Why did you decide to create for Mati? What is your involvement?

Mati was and still is my home. I grew up in Mati and spent there every summer of my life. On the day of the fire, I was working in an architectural office in the center of Athens, but my family, my mother, my younger sisters, my grandmother, and our animals were there, and they managed to survive by sheer luck. After the fire, we all got busy contributing in every way to the area, cleaning, helping, organizing, and caring. For the next two years, as long as my master's degree lasted, my thought never left Mati. So, I chose to deal with this complex memory issue and contribute in the way I knew best, that of architecture. Approaching this deeply personal subject, I tried to recall my memories, explore my feelings and pain about fire and translate them into space that incorporates all the responsibility of memory within itself. The important thing for me was not to suppress the trauma and the anger but to give them space to be heard and expressed.
What is the story behind your work for Mati?

The work explores the aesthetics of memory and the relationship between trauma, memory, and architecture. It consists of two parts: theoretical research, which examines the mechanism of memory, identity, and belonging, and then ends in an architectural proposal.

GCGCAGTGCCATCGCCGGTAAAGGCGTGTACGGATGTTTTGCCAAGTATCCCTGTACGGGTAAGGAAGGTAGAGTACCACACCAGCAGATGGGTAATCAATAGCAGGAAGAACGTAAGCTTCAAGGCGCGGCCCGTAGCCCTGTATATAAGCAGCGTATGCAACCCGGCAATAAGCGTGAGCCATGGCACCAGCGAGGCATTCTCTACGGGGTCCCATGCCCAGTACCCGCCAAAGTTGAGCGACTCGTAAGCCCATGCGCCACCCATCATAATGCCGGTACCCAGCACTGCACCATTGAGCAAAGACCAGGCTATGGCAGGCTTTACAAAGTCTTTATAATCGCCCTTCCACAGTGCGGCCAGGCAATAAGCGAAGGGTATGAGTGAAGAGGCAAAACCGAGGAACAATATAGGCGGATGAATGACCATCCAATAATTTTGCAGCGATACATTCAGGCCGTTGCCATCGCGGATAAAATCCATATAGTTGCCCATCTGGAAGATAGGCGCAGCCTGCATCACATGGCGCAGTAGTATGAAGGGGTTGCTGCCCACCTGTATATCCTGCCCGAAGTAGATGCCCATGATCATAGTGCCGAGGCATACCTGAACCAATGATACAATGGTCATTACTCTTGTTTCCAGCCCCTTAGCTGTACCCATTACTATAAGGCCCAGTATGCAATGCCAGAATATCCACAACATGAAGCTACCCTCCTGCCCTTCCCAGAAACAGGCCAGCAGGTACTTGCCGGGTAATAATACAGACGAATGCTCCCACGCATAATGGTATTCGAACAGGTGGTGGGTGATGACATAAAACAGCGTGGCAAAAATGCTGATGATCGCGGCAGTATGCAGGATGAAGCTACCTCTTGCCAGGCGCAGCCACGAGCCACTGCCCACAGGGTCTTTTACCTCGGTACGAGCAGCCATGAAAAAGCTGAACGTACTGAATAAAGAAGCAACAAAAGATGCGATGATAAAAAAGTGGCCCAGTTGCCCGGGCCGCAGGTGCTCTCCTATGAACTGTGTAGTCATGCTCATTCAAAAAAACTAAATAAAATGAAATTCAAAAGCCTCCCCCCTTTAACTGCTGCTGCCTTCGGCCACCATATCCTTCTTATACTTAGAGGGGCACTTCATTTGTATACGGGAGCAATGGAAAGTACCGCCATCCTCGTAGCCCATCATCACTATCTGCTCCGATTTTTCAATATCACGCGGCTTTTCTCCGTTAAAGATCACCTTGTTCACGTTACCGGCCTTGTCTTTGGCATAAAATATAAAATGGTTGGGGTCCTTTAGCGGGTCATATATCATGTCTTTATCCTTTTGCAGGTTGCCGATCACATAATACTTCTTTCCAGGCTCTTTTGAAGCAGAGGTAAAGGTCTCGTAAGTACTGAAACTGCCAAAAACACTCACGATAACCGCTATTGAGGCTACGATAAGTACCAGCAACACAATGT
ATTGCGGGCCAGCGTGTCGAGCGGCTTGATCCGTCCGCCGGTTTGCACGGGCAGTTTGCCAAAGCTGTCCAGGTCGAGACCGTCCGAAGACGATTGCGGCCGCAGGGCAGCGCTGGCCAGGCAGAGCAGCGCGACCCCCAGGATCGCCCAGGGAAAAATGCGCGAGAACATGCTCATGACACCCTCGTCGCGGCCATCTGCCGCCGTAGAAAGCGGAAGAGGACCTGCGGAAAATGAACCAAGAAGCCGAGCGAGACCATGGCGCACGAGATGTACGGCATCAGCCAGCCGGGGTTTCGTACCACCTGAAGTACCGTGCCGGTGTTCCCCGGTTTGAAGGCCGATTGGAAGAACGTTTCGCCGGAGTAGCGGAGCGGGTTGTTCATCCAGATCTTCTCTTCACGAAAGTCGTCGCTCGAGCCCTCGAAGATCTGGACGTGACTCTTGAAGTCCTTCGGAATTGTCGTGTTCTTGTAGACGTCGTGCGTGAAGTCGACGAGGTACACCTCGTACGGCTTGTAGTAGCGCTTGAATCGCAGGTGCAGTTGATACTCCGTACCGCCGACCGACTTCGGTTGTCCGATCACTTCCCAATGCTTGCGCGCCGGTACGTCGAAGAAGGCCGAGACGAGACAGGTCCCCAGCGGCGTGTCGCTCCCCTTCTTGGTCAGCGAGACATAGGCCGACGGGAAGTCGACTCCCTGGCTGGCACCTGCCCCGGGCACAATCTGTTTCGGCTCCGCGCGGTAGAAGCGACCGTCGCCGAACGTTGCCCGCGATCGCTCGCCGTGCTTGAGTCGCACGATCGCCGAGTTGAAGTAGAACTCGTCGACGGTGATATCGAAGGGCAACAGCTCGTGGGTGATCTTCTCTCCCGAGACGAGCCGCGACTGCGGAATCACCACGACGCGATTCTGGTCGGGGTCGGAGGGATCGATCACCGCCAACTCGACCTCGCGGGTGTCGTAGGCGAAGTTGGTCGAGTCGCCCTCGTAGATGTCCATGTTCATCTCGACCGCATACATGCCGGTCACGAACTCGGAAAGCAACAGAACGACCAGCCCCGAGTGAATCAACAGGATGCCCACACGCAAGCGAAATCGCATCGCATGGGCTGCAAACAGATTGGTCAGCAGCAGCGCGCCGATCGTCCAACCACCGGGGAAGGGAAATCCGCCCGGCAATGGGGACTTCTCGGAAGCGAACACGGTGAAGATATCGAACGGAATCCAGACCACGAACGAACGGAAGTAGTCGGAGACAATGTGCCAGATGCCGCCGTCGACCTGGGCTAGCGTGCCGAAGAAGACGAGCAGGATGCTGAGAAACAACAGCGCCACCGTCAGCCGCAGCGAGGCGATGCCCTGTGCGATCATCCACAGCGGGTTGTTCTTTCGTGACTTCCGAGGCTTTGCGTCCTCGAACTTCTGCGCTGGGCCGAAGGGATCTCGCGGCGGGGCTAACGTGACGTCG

With all its scars from the fire, the whole area becomes a palimpsest of memory and history.
Five interventions and five monuments of different scales are scattered in the area, creating a sizeable outdoor memorial. Their locations have been carefully chosen, indicating places that saved or cost many lives. As part of the public space, these interventions are autonomous but also function as part of a whole, a network of memory. They create a network of emblems, symbols of handling the most critical moments of this catastrophe. Monuments are similar in form and shape but different in function and the experience they offer. Their allegory is that they do not provide a spatial proposition that will be useful in everyday life. Instead, they act as a reminder of what was missing and an open invitation to imagine what might have happened had they been around on the day of the fire. They do not offer a workable solution nor exist as an attraction but as an indication of all that went wrong.